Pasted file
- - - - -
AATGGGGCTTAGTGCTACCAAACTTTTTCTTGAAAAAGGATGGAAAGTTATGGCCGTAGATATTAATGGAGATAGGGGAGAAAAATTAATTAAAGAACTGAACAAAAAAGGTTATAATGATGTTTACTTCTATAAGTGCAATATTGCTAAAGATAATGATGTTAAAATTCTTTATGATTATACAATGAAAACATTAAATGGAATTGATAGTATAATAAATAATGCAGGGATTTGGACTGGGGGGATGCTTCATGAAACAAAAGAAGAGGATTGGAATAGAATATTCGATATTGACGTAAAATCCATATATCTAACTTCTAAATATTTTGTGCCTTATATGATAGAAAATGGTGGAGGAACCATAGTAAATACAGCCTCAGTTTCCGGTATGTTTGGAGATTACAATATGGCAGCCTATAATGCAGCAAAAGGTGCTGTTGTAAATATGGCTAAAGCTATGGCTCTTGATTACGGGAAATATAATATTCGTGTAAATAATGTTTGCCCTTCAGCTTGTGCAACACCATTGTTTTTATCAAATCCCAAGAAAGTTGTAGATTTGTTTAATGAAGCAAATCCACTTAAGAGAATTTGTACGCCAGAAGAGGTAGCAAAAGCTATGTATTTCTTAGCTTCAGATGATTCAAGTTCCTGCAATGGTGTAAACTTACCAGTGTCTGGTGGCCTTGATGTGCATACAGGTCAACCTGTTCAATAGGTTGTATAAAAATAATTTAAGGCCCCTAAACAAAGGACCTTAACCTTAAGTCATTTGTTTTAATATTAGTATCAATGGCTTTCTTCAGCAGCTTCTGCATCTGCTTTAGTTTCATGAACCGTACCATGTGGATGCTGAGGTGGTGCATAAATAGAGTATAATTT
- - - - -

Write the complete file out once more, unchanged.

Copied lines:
AATGGGGCTTAGTGCTACCAAACTTTTTCTTGAAAAAGGATGGAAAGTTATGGCCGTAGATATTAATGGAGATAGGGGAGAAAAATTAATTAAAGAACTGAACAAAAAAGGTTATAATGATGTTTACTTCTATAAGTGCAATATTGCTAAAGATAATGATGTTAAAATTCTTTATGATTATACAATGAAAACATTAAATGGAATTGATAGTATAATAAATAATGCAGGGATTTGGACTGGGGGGATGCTTCATGAAACAAAAGAAGAGGATTGGAATAGAATATTCGATATTGACGTAAAATCCATATATCTAACTTCTAAATATTTTGTGCCTTATATGATAGAAAATGGTGGAGGAACCATAGTAAATACAGCCTCAGTTTCCGGTATGTTTGGAGATTACAATATGGCAGCCTATAATGCAGCAAAAGGTGCTGTTGTAAATATGGCTAAAGCTATGGCTCTTGATTACGGGAAATATAATATTCGTGTAAATAATGTTTGCCCTTCAGCTTGTGCAACACCATTGTTTTTATCAAATCCCAAGAAAGTTGTAGATTTGTTTAATGAAGCAAATCCACTTAAGAGAATTTGTACGCCAGAAGAGGTAGCAAAAGCTATGTATTTCTTAGCTTCAGATGATTCAAGTTCCTGCAATGGTGTAAACTTACCAGTGTCTGGTGGCCTTGATGTGCATACAGGTCAACCTGTTCAATAGGTTGTATAAAAATAATTTAAGGCCCCTAAACAAAGGACCTTAACCTTAAGTCATTTGTTTTAATATTAGTATCAATGGCTTTCTTCAGCAGCTTCTGCATCTGCTTTAGTTTCATGAACCGTACCATGTGGATGCTGAGGTGGTGCATAAATAGAGTATAATTT